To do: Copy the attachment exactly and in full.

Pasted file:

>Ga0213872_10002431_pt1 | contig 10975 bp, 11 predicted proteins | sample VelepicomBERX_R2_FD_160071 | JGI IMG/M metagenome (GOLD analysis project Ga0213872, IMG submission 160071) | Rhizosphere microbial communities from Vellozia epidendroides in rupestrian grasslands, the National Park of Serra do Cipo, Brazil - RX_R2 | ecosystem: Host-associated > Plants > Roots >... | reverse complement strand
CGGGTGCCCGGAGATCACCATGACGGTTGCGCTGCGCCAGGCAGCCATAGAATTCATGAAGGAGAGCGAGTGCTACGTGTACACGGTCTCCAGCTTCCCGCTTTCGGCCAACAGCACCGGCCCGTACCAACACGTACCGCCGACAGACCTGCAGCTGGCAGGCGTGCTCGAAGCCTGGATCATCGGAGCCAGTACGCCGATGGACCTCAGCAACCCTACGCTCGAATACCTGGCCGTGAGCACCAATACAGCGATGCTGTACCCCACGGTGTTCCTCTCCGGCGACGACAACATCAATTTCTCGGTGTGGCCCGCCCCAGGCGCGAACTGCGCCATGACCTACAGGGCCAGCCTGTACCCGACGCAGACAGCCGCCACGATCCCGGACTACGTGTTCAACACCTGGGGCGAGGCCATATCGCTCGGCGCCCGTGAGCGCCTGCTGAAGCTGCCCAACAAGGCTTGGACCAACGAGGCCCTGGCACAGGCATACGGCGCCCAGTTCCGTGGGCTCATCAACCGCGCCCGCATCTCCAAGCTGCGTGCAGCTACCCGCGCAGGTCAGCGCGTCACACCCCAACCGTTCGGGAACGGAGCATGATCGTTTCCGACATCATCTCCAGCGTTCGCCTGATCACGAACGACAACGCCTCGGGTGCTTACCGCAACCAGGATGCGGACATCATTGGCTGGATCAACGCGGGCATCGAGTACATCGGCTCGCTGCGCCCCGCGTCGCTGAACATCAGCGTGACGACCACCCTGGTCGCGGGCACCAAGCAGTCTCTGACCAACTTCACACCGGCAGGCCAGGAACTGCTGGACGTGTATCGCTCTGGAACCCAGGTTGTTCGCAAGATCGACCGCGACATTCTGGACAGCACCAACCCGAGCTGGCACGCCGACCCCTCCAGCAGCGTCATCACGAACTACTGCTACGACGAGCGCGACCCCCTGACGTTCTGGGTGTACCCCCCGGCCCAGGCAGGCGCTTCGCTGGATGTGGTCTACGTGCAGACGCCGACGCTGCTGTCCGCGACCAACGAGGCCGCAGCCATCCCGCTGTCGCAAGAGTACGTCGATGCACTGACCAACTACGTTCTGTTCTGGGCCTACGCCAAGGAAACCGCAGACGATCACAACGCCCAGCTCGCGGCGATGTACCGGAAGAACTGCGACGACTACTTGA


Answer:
>Ga0213872_10002431_pt1 | contig 10975 bp, 11 predicted proteins | sample VelepicomBERX_R2_FD_160071 | JGI IMG/M metagenome (GOLD analysis project Ga0213872, IMG submission 160071) | Rhizosphere microbial communities from Vellozia epidendroides in rupestrian grasslands, the National Park of Serra do Cipo, Brazil - RX_R2 | ecosystem: Host-associated > Plants > Roots >... | reverse complement strand
CGGGTGCCCGGAGATCACCATGACGGTTGCGCTGCGCCAGGCAGCCATAGAATTCATGAAGGAGAGCGAGTGCTACGTGTACACGGTCTCCAGCTTCCCGCTTTCGGCCAACAGCACCGGCCCGTACCAACACGTACCGCCGACAGACCTGCAGCTGGCAGGCGTGCTCGAAGCCTGGATCATCGGAGCCAGTACGCCGATGGACCTCAGCAACCCTACGCTCGAATACCTGGCCGTGAGCACCAATACAGCGATGCTGTACCCCACGGTGTTCCTCTCCGGCGACGACAACATCAATTTCTCGGTGTGGCCCGCCCCAGGCGCGAACTGCGCCATGACCTACAGGGCCAGCCTGTACCCGACGCAGACAGCCGCCACGATCCCGGACTACGTGTTCAACACCTGGGGCGAGGCCATATCGCTCGGCGCCCGTGAGCGCCTGCTGAAGCTGCCCAACAAGGCTTGGACCAACGAGGCCCTGGCACAGGCATACGGCGCCCAGTTCCGTGGGCTCATCAACCGCGCCCGCATCTCCAAGCTGCGTGCAGCTACCCGCGCAGGTCAGCGCGTCACACCCCAACCGTTCGGGAACGGAGCATGATCGTTTCCGACATCATCTCCAGCGTTCGCCTGATCACGAACGACAACGCCTCGGGTGCTTACCGCAACCAGGATGCGGACATCATTGGCTGGATCAACGCGGGCATCGAGTACATCGGCTCGCTGCGCCCCGCGTCGCTGAACATCAGCGTGACGACCACCCTGGTCGCGGGCACCAAGCAGTCTCTGACCAACTTCACACCGGCAGGCCAGGAACTGCTGGACGTGTATCGCTCTGGAACCCAGGTTGTTCGCAAGATCGACCGCGACATTCTGGACAGCACCAACCCGAGCTGGCACGCCGACCCCTCCAGCAGCGTCATCACGAACTACTGCTACGACGAGCGCGACCCCCTGACGTTCTGGGTGTACCCCCCGGCCCAGGCAGGCGCTTCGCTGGATGTGGTCTACGTGCAGACGCCGACGCTGCTGTCCGCGACCAACGAGGCCGCAGCCATCCCGCTGTCGCAAGAGTACGTCGATGCACTGACCAACTACGTTCTGTTCTGGGCCTACGCCAAGGAAACCGCAGACGATCACAACGCCCAGCTCGCGGCGATGTACCGGAAGAACTGCGACGACTACTTGA